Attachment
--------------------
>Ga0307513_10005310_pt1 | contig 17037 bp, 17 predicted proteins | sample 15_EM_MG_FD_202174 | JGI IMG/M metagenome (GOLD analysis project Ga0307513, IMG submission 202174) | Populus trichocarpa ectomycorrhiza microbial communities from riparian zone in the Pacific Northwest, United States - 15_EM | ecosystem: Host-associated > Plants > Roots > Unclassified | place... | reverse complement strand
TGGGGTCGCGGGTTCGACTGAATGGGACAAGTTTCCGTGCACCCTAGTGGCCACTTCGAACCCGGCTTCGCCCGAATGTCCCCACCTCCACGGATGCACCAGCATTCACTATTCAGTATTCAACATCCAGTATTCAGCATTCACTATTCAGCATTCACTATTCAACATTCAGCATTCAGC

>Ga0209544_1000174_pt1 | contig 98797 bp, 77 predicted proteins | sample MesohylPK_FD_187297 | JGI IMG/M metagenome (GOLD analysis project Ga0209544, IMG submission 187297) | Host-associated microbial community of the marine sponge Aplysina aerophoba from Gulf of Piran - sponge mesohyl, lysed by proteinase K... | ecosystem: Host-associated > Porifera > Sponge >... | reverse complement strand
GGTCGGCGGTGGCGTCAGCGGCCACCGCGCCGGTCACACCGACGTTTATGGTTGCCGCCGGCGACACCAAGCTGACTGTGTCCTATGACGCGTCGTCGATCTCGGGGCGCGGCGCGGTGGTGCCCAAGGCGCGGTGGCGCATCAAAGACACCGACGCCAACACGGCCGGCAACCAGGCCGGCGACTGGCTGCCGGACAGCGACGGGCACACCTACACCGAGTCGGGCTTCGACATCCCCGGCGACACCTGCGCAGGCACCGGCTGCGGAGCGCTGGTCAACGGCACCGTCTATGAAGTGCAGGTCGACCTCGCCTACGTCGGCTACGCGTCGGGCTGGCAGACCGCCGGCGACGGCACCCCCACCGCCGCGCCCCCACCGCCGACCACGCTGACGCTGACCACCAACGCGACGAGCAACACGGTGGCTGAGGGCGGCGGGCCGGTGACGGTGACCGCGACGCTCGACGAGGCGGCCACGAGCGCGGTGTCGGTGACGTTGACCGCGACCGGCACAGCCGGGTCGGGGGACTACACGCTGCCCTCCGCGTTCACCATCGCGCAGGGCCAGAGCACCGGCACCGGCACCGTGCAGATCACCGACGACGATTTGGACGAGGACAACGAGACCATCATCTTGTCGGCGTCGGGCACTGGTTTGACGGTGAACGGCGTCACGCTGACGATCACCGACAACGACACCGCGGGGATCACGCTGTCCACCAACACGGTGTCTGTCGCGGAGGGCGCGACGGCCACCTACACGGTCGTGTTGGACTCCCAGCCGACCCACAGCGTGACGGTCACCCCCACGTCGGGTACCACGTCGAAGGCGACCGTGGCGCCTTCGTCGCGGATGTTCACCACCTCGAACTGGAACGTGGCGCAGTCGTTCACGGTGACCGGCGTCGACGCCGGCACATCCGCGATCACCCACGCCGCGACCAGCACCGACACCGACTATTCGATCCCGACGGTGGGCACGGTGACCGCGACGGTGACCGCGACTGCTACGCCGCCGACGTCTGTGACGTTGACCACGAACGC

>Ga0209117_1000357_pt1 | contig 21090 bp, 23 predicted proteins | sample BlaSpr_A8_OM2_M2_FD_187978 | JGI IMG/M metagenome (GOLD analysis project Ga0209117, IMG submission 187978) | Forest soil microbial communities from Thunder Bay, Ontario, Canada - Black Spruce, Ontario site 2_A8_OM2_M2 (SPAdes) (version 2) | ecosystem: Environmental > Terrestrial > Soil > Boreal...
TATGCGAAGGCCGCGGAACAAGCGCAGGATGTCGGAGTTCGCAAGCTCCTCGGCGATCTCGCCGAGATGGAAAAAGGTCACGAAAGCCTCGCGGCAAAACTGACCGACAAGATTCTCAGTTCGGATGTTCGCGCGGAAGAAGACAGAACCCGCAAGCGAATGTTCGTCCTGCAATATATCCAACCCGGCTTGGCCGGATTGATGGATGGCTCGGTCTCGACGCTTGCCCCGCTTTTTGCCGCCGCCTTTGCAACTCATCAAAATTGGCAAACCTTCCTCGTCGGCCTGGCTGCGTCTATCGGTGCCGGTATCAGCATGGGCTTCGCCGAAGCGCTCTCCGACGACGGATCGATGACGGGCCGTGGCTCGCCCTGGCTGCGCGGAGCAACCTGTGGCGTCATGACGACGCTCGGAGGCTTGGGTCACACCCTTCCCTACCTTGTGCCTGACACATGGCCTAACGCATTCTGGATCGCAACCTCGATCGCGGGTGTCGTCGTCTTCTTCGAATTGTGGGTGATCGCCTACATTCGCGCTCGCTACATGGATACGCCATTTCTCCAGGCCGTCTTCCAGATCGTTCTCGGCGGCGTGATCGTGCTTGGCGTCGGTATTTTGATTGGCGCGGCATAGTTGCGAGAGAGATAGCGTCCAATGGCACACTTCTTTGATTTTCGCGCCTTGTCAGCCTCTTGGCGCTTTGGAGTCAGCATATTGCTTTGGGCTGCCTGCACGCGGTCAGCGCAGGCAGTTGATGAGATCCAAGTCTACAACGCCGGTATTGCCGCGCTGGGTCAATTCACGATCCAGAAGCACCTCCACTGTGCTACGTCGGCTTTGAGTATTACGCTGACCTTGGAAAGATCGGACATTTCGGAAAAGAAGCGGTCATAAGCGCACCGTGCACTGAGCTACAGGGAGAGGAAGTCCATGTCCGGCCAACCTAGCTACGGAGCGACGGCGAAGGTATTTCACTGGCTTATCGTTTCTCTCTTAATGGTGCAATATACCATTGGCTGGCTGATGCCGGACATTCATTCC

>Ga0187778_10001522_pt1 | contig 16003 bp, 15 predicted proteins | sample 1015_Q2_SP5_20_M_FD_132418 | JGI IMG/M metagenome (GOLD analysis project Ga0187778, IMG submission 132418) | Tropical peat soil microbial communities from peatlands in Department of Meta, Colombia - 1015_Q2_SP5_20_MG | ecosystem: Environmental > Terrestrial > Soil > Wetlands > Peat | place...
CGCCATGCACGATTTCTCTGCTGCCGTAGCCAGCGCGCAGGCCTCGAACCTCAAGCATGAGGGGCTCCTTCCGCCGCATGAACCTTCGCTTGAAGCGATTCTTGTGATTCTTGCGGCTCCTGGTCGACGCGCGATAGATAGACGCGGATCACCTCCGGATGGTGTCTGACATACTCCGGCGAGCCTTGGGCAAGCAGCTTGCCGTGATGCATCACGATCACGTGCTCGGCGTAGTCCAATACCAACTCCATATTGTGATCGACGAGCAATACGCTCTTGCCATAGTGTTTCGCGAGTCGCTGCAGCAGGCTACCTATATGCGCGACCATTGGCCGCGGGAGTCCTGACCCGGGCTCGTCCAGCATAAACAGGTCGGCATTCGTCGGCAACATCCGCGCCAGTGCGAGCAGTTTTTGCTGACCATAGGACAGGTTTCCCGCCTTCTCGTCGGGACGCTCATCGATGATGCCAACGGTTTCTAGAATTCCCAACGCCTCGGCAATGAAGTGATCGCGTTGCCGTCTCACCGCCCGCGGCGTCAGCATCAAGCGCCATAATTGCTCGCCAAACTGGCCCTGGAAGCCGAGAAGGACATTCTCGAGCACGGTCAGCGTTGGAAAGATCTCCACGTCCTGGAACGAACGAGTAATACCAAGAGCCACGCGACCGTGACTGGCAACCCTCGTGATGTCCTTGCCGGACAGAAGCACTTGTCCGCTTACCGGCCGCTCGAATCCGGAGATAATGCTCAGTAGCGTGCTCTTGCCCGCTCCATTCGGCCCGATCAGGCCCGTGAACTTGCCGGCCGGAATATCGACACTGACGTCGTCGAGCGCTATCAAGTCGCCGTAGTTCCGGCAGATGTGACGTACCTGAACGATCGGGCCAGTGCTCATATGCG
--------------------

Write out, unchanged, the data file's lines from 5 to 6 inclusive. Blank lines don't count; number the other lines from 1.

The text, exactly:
>Ga0209117_1000357_pt1 | contig 21090 bp, 23 predicted proteins | sample BlaSpr_A8_OM2_M2_FD_187978 | JGI IMG/M metagenome (GOLD analysis project Ga0209117, IMG submission 187978) | Forest soil microbial communities from Thunder Bay, Ontario, Canada - Black Spruce, Ontario site 2_A8_OM2_M2 (SPAdes) (version 2) | ecosystem: Environmental > Terrestrial > Soil > Boreal...
TATGCGAAGGCCGCGGAACAAGCGCAGGATGTCGGAGTTCGCAAGCTCCTCGGCGATCTCGCCGAGATGGAAAAAGGTCACGAAAGCCTCGCGGCAAAACTGACCGACAAGATTCTCAGTTCGGATGTTCGCGCGGAAGAAGACAGAACCCGCAAGCGAATGTTCGTCCTGCAATATATCCAACCCGGCTTGGCCGGATTGATGGATGGCTCGGTCTCGACGCTTGCCCCGCTTTTTGCCGCCGCCTTTGCAACTCATCAAAATTGGCAAACCTTCCTCGTCGGCCTGGCTGCGTCTATCGGTGCCGGTATCAGCATGGGCTTCGCCGAAGCGCTCTCCGACGACGGATCGATGACGGGCCGTGGCTCGCCCTGGCTGCGCGGAGCAACCTGTGGCGTCATGACGACGCTCGGAGGCTTGGGTCACACCCTTCCCTACCTTGTGCCTGACACATGGCCTAACGCATTCTGGATCGCAACCTCGATCGCGGGTGTCGTCGTCTTCTTCGAATTGTGGGTGATCGCCTACATTCGCGCTCGCTACATGGATACGCCATTTCTCCAGGCCGTCTTCCAGATCGTTCTCGGCGGCGTGATCGTGCTTGGCGTCGGTATTTTGATTGGCGCGGCATAGTTGCGAGAGAGATAGCGTCCAATGGCACACTTCTTTGATTTTCGCGCCTTGTCAGCCTCTTGGCGCTTTGGAGTCAGCATATTGCTTTGGGCTGCCTGCACGCGGTCAGCGCAGGCAGTTGATGAGATCCAAGTCTACAACGCCGGTATTGCCGCGCTGGGTCAATTCACGATCCAGAAGCACCTCCACTGTGCTACGTCGGCTTTGAGTATTACGCTGACCTTGGAAAGATCGGACATTTCGGAAAAGAAGCGGTCATAAGCGCACCGTGCACTGAGCTACAGGGAGAGGAAGTCCATGTCCGGCCAACCTAGCTACGGAGCGACGGCGAAGGTATTTCACTGGCTTATCGTTTCTCTCTTAATGGTGCAATATACCATTGGCTGGCTGATGCCGGACATTCATTCC